Cognitive Health Nootropics

Can We Really Increase Our Intelligence?

According to the psychological literature available, there are two general prospects of intelligence: the uniform one, evaluated in school, which basically addresses linguistic & logical-mathematical intelligence; and the Pluralistic View of Mind, proposed by Howard Gardner in his acclaimed theory of Multiple Intelligences. Two different theories that demand two very different -and eventually opposed- answers to the inquiry of intelligence enhancement.

Intelligence Quotient (IQ) is a certain type of measurement of intellectual ability that came in due to devotion to universal formal education. Thus, IQ tests have been shown to be moderately correlated with grades in elementary, primary, and high school; job performance; professional status; and number of years in school[1]. In this way, the prevalence of IQ tests imply a certain Hereditarian Theory of Intelligence that is rather invariable and stable across time among healthy individuals. According to this approach, intelligence is a unitary entity, an abstraction of an all-purpose system that permeates uniformly in all intellectual activity. Therefore, according to this prospect, the primary basis of intelligence is primarily genetically determined.

Indisputably, IQ tests are limited in some of its applications and have interpretation problems. They do not appropriately assess the role of motivation (it is likely that motivated individuals put more effort in IQ tests and hence score higher), creativity, social skills, practical intelligence, or wisdom, just for mentioning some relevant variables. Nevertheless, Charles Spearman has demonstrated[2], interestingly, that the various subsets that conform the IQ inventory are positively correlated, labeled as the factor G to stand for the general factor that underlies all intellectual ability. This generic problem solving system is what is popularly called “fluid intelligence”, an empirical argument that  rather supports a hereditarian or genetic theory of intelligence.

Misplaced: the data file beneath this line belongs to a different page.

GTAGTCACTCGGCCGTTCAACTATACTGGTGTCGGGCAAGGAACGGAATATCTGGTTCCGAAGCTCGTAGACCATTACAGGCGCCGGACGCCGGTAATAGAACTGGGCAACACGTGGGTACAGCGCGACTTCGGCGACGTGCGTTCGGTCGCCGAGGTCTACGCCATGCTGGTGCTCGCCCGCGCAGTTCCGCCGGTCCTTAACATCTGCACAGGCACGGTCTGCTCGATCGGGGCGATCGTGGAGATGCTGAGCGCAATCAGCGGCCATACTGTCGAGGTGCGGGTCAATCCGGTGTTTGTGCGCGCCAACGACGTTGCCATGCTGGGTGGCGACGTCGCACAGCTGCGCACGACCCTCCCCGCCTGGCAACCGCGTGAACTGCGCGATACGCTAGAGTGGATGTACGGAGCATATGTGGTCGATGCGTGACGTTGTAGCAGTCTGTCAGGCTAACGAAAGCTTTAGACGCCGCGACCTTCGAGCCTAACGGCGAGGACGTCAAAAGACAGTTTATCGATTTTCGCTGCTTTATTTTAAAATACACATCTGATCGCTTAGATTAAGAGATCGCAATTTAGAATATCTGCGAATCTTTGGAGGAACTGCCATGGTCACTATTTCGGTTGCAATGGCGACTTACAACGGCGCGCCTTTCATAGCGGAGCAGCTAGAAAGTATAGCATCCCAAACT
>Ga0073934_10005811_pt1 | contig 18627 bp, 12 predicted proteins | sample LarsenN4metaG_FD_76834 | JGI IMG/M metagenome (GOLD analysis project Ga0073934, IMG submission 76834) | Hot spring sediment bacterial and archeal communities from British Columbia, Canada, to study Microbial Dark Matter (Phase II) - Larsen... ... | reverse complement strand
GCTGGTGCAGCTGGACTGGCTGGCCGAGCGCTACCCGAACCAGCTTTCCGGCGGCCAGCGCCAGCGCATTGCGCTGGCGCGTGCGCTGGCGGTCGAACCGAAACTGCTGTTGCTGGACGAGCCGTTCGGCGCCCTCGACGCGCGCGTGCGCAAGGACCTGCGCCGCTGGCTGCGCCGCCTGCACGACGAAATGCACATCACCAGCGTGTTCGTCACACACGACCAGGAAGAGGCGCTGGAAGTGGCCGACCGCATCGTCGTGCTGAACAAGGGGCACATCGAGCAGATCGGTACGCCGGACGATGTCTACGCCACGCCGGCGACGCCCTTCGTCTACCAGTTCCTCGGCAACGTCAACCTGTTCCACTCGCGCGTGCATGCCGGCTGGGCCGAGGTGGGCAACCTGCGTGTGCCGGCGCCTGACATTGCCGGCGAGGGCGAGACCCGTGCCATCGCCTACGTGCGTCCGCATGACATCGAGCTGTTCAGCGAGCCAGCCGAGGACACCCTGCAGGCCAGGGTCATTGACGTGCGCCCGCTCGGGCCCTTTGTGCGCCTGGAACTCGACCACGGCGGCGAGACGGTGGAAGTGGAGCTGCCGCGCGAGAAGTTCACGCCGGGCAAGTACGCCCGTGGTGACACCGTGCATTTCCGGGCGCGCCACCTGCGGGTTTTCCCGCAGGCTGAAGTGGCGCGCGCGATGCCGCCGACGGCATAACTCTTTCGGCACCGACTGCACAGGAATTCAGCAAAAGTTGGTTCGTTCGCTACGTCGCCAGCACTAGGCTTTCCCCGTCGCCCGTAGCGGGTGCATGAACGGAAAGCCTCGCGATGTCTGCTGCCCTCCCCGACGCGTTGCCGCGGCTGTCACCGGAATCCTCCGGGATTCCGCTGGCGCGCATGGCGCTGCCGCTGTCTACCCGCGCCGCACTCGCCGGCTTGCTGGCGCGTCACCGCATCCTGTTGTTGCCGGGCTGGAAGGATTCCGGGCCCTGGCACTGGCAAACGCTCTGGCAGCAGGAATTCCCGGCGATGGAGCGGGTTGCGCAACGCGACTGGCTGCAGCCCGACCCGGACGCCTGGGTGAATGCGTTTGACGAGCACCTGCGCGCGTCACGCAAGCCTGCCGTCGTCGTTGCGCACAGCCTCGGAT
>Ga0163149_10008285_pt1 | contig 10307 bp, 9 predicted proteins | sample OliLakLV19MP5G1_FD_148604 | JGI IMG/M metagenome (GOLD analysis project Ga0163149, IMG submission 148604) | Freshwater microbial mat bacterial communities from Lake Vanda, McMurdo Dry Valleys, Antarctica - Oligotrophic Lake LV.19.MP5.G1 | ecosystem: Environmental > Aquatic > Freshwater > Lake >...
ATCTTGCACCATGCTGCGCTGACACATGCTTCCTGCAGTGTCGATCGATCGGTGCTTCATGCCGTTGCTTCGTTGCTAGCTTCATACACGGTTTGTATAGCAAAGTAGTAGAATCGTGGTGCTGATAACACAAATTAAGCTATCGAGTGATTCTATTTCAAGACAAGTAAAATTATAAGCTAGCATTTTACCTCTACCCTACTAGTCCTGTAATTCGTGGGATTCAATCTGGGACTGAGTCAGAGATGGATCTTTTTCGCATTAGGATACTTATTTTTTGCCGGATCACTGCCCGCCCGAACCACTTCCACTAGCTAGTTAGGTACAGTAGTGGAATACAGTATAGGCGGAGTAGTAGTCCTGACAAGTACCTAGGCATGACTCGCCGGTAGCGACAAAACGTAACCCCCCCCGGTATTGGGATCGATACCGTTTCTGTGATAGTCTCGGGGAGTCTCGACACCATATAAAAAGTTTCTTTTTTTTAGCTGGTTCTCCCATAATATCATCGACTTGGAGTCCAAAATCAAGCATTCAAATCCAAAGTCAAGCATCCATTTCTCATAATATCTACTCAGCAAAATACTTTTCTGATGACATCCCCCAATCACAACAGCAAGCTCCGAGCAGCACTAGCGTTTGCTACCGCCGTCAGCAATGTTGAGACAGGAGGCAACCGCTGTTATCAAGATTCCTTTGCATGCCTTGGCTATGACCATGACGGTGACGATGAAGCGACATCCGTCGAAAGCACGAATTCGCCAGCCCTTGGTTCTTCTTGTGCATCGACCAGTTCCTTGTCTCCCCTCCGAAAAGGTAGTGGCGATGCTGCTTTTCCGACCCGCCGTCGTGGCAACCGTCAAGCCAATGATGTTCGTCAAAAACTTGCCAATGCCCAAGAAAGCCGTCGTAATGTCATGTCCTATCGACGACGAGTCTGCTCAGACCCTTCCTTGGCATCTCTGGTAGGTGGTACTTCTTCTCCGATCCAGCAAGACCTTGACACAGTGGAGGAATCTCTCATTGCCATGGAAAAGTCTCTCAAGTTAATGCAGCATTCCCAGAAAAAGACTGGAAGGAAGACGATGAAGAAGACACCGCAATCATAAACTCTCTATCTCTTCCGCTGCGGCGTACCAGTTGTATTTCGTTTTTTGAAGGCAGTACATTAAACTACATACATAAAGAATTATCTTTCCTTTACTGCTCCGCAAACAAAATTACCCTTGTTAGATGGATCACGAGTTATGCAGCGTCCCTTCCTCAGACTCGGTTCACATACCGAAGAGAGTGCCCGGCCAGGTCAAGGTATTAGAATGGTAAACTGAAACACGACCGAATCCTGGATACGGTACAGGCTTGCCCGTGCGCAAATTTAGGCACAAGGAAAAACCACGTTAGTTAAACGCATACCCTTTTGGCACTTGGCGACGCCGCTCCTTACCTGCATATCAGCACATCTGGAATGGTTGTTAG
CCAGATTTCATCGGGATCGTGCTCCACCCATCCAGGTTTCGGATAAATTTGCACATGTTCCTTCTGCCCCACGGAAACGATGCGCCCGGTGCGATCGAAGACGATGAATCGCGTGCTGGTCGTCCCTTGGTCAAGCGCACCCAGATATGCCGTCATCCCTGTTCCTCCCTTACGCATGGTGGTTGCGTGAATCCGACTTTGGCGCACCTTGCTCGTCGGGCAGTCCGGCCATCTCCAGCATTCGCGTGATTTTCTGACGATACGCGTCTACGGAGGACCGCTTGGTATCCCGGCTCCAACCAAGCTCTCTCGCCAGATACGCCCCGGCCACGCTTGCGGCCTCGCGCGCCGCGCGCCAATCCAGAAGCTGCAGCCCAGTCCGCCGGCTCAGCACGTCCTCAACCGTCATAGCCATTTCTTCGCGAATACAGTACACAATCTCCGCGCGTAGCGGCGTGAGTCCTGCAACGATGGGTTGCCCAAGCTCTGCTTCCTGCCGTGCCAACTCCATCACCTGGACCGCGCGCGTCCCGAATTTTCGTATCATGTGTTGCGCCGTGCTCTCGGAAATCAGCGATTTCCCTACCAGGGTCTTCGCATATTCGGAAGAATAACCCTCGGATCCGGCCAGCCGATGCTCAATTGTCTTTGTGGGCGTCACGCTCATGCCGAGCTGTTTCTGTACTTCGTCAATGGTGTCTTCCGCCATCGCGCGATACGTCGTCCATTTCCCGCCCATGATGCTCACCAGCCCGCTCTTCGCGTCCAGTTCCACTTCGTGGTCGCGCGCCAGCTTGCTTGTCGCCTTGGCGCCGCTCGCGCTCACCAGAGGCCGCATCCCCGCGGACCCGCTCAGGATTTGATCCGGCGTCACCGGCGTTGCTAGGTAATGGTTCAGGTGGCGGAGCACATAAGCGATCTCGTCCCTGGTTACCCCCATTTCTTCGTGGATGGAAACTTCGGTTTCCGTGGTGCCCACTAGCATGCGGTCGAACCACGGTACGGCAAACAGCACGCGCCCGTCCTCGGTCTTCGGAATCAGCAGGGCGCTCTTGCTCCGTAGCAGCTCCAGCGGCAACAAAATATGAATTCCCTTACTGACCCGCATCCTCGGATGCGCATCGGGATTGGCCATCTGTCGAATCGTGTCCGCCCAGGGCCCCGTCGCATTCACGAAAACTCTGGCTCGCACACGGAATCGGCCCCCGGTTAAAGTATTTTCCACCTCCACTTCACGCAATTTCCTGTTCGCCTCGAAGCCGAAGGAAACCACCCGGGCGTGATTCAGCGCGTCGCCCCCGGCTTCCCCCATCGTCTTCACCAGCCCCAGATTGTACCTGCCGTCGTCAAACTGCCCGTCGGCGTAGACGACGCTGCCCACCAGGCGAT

Indeed, available data from twins research suggest that genes are a primary determinant of this view of intelligence[3]. Thus, there is an important group of psychologists and brain & mind scientists who do not think that it is possible to modify your factor G, even though it is not completely clear how this factor and the environment interact with each other[4]. For instance, Jack Naglieri, an intelligence expert from University of Virginia, prevents us to not confuse ability with knowledge. The right way of measuring intelligence, he argues, is to quantify those abilities that underlie the acquisition of knowledge, independently from the knowledge itself. Thus, this psychologist is implying that intelligence is something relatively independent of the learning experience.

Nonetheless, a renowned article published in the journal Nature by Price and her colleagues challenged this immutable view of intelligence[5]. The study had 33 adolescents, who were 12 to 16-years-old when the study initiated. Price and her team gave them IQ tests, tracked them for four years, and then tested them again with the same measurement tools. The fluctuations in IQ were outstanding: not about a couple points, but 20-plus IQ points. These changes in IQ scores, according to the researchers, were not random — they tracked elegantly with structural and functional brain imaging. Thus, there is also an important group of scientists that maintain that many of the changes in IQ are correlated to changes in the environment, particularly schooling.

It’s analogous to fitness. A teenager who is athletically fit at 14 could be less fit at 18 if they stopped exercising. Conversely, an unfit teenager can become much fitter with exercise.

Furthermore, there is also a certain number of studies that have shown brain changes after several kinds of educational regimens. The study about Tokyo taxi drivers is a especially distinguished one[6]. Scientists conducted memory, visual and spatial information tests and took brain scans using MRI of 79 male trainee Tokyo taxi drivers at the beginning of their training regimen. At the beginning of the study, no variance was found in their brain structure or memory. Three to four years later, however, scientists found a considerable increase in grey matter in the posterior hippocampi, among the 39 trains who performed as taxi drivers. Naturally, this change was not observed in the non-taxi drivers. Thus, this kind of studies suggest that the brain can change to accommodate new knowledge, so future programs for lifelong learning are possible[7].